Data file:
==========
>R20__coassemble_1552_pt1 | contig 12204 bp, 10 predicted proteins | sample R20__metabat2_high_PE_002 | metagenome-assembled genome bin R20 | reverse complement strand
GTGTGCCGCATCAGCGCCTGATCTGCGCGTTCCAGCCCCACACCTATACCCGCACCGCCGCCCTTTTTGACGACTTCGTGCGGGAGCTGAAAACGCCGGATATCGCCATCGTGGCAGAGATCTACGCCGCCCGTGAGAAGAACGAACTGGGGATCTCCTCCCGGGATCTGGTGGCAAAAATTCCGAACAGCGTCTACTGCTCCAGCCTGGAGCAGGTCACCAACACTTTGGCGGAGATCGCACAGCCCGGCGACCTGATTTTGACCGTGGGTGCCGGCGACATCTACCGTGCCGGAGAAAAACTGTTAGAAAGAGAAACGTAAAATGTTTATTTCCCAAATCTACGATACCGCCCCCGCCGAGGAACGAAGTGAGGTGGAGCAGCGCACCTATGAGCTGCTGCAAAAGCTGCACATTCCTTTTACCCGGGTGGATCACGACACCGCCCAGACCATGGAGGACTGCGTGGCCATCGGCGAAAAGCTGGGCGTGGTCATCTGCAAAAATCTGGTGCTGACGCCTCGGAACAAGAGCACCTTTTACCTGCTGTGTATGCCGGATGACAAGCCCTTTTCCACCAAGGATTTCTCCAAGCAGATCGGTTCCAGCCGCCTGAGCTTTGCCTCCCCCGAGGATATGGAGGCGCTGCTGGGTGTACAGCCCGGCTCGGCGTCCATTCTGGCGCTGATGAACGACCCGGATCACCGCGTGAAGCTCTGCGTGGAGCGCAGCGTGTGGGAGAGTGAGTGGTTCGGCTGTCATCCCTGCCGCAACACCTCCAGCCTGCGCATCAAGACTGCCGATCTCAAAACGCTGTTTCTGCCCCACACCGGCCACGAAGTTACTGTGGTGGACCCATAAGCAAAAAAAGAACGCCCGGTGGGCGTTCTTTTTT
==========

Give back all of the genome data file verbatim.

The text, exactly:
>R20__coassemble_1552_pt1 | contig 12204 bp, 10 predicted proteins | sample R20__metabat2_high_PE_002 | metagenome-assembled genome bin R20 | reverse complement strand
GTGTGCCGCATCAGCGCCTGATCTGCGCGTTCCAGCCCCACACCTATACCCGCACCGCCGCCCTTTTTGACGACTTCGTGCGGGAGCTGAAAACGCCGGATATCGCCATCGTGGCAGAGATCTACGCCGCCCGTGAGAAGAACGAACTGGGGATCTCCTCCCGGGATCTGGTGGCAAAAATTCCGAACAGCGTCTACTGCTCCAGCCTGGAGCAGGTCACCAACACTTTGGCGGAGATCGCACAGCCCGGCGACCTGATTTTGACCGTGGGTGCCGGCGACATCTACCGTGCCGGAGAAAAACTGTTAGAAAGAGAAACGTAAAATGTTTATTTCCCAAATCTACGATACCGCCCCCGCCGAGGAACGAAGTGAGGTGGAGCAGCGCACCTATGAGCTGCTGCAAAAGCTGCACATTCCTTTTACCCGGGTGGATCACGACACCGCCCAGACCATGGAGGACTGCGTGGCCATCGGCGAAAAGCTGGGCGTGGTCATCTGCAAAAATCTGGTGCTGACGCCTCGGAACAAGAGCACCTTTTACCTGCTGTGTATGCCGGATGACAAGCCCTTTTCCACCAAGGATTTCTCCAAGCAGATCGGTTCCAGCCGCCTGAGCTTTGCCTCCCCCGAGGATATGGAGGCGCTGCTGGGTGTACAGCCCGGCTCGGCGTCCATTCTGGCGCTGATGAACGACCCGGATCACCGCGTGAAGCTCTGCGTGGAGCGCAGCGTGTGGGAGAGTGAGTGGTTCGGCTGTCATCCCTGCCGCAACACCTCCAGCCTGCGCATCAAGACTGCCGATCTCAAAACGCTGTTTCTGCCCCACACCGGCCACGAAGTTACTGTGGTGGACCCATAAGCAAAAAAAGAACGCCCGGTGGGCGTTCTTTTTT